Expecting mothers typically experience ultrasound throughout their pregnancy providing an elating glimpse of the fetus, often marked by printed scan images on the refrigerator.
Amidst the ongoing pandemic, uncertainties about the virus and resulting anxieties have dramatically changed the pregnancy and patient care experience. The introduction of new cleaning protocols and preventative medical techniques have been implemented to protect both mom and baby.
To help ease these concerns and improve care for pregnant patients during the pandemic, a team of clinicians in Bologna, Italy have come together to develop a new ultrasound protocol for expecting mothers that goes beyond a typical pregnancy exam, now including insights into another key organ: the lungs.
The new ultrasound guidance developed in partnership by Aly Youssef, M.D., Ph.D., Carla Serra, M.D., Ph.D., and Gianluigi Pilu, M.D., Ph.D., faculty members at the University of Bologna, was recently published in in the July 2020 issue of the American Journal of Obstetrics and Gynecology.
The technique allows clinicians who are currently using ultrasound during their obstetrical exams to also examine and monitor the lungs, providing quick answers to mothers who are concerned they may have been exposed toed COVID-19 and safely monitoring those with the virus.
"We believe that extensive and rapid training of healthcare providers on the application of ultrasound in the detection of characteristic pulmonary signs of COVID-19, in addition to proper care and handling of their ultrasound machines, is feasible and may be critical to provide appropriate management especially to the obstetrical patients in the coming period.”
Lung Ultrasound Provides Convenience and Safety for Pregnant Patients
The protocol was developed by the team after working together in an ad hoc team at Sant’Orsola Malpighi University Hospital that had been quickly assembled to help combat the overwhelming number of COVID-19 cases in one of Italy's highly affected regions.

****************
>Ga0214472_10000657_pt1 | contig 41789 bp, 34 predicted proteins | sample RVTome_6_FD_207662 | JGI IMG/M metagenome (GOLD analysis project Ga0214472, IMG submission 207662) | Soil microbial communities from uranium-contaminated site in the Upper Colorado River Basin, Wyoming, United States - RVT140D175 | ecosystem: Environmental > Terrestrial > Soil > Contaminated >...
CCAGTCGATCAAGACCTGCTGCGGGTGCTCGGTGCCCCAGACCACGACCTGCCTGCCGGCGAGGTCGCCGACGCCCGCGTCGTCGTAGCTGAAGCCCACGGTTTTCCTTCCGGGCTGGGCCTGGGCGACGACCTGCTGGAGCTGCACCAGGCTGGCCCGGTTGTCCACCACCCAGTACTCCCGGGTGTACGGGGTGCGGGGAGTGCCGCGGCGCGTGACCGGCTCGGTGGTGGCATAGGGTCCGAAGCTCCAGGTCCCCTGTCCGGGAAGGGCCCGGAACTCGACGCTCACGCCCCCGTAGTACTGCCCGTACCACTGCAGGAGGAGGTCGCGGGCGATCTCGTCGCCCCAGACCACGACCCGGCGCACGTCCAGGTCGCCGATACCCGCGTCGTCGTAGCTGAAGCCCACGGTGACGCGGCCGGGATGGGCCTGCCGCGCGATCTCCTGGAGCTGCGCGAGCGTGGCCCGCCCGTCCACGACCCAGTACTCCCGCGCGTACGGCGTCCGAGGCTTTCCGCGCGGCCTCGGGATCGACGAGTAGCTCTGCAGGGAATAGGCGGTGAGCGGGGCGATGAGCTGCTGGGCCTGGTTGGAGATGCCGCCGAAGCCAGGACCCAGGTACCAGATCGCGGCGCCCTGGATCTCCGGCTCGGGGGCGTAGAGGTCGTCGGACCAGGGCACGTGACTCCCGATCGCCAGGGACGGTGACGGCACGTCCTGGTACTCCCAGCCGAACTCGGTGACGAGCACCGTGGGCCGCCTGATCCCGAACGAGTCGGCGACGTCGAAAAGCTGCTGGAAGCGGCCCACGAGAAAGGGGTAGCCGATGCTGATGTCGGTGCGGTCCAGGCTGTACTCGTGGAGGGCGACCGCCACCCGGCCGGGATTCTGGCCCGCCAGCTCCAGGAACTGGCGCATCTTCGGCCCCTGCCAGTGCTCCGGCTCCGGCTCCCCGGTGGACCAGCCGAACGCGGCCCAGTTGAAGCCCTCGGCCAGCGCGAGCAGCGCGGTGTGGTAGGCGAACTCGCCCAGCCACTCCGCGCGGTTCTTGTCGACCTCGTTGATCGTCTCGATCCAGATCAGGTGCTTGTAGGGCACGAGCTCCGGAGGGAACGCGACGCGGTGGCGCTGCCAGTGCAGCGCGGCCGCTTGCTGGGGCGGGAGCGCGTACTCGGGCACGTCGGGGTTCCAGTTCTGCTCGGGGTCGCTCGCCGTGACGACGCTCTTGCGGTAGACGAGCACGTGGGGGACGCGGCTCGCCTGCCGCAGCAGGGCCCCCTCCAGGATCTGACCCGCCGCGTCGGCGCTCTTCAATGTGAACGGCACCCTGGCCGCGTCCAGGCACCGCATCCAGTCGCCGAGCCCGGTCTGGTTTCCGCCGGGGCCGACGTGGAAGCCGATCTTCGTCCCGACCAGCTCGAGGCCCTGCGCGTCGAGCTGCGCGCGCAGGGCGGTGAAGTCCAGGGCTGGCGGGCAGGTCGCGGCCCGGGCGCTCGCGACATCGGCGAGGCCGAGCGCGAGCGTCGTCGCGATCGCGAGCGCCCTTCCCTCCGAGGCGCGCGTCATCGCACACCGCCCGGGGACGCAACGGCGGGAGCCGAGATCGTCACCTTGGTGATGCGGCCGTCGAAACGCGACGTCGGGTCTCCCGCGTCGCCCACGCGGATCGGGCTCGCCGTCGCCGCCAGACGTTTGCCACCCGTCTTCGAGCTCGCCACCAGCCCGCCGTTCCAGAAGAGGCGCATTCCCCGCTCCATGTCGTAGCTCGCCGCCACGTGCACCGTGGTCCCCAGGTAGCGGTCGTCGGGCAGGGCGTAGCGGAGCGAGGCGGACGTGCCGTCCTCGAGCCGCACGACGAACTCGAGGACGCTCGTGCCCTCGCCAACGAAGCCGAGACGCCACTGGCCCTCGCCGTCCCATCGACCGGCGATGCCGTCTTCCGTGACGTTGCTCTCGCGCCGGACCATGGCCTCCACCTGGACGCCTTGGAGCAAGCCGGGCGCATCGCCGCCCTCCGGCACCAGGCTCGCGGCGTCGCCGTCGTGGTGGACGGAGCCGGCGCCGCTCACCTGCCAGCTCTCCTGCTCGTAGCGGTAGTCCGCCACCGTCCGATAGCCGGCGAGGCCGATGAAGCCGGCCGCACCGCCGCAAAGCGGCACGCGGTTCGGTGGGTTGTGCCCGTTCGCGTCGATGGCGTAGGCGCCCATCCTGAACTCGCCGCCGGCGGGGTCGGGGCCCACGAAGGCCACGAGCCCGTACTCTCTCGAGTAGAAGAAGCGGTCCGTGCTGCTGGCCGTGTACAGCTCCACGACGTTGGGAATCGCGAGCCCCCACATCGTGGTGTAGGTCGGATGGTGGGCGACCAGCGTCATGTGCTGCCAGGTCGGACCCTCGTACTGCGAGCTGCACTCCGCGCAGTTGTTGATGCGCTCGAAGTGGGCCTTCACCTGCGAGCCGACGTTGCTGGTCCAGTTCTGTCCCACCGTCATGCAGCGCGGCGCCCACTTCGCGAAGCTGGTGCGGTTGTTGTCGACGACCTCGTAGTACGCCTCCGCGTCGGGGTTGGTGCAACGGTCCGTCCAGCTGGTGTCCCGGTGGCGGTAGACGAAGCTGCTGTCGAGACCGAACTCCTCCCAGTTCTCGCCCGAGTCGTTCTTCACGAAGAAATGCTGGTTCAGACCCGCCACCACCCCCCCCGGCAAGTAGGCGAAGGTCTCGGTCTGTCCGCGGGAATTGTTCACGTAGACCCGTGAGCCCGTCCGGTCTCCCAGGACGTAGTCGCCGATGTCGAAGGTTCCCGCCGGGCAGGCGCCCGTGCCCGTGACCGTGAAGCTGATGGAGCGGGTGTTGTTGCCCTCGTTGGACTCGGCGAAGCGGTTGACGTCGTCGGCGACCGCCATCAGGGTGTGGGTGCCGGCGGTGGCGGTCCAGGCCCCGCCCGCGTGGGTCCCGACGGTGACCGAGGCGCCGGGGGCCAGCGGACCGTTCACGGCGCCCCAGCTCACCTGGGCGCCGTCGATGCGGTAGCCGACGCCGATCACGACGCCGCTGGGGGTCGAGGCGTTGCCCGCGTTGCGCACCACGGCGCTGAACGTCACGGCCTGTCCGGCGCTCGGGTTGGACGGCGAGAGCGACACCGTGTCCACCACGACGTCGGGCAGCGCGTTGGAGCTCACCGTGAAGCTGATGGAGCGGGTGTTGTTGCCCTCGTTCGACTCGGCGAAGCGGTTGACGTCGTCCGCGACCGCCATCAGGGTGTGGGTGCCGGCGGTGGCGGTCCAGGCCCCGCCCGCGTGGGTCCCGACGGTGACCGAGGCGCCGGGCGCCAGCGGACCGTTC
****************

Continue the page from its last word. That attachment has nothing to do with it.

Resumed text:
“We had been using lung ultrasound on patients in the ICU and as a practicing OBGYN I thought to myself, ‘We should be incorporating this into exams with pregnant patients during the pandemic being we’re already conducting ultrasounds routinely with them’,” said Dr. Youssef.
Dr. Aly Youssef performs a lung ultrasound on a pregnant patient using GE Healthcare's Voluson technology
Ultrasound has quickly emerged as an integral technology for clinicians treating COVID-19 patients due to its portability, fast imaging, and ability to be easily cleaned. Lung ultrasound in particular has been shown effective in quickly detecting signs of COVID-19 such as increased B-Lines and thickened pleura.
Additional benefits of using ultrasound for lung examinations on pregnant women include no radiation, compared to imaging technologies like CT or X-Ray, and bedside accessibility which can help reduce the patient’s risk of exposure to the virus during hospital visits.
“With many obstetricians and gynecologists already using ultrasound regularly for their patients, their familiarity with the technology makes them well suited for using the system on the lungs and has allowed them to adopt this technique to their existing obstetrical protocols in today’s environment,” said Dr. Youssef.
Using GE Healthcare’s Voluson Women’s Health Ultrasound technology, the team developed the protocol that involves checking for normal lung ultrasound findings which include a regular pleural line visible and sliding, and A-lines, regularly spaced horizontal lines under the pleural line.
COVID-19 and Pregnancy Forge New Scientific Turf
During the height of the pandemic, the Northern region of Italy faced over 300,000 confirmed cases of COVID-19. However, the team found that in their experience pregnant women were not more susceptible to the virus or at higher risk if they do contract the virus.
“We only saw a few pregnant women who contracted the virus, and in most cases, they were asymptomatic,” said Dr. Pilu. “For example, we had an expecting mother who came to the emergency room with mild chest pain and dyspnea, but no fever and normal oxygen saturation. Her obstetrical ultrasound was normal, but an ultrasound of both lungs showed pleural thickening and diffuse coalescent B-lines. She tested positive for COVID-19. The team could then monitor both her lung health and her obstetrical health using ultrasound. When both exams showed good health, we were able to discharge the mother with more confidence.”
Ongoing studies are reviewing if COVID-19 can be passed from mother to baby across the placenta, but while this work continues, Dr. Pilu shared a piece of advice:
“While there is still some unknown, we feel the best approach for expecting mothers is to practice the recommended precautions to prevent getting the virus. This is the best prevention for all.”
Click here to access the full poster on the lung ultrasound protocol developed for pregnant patients.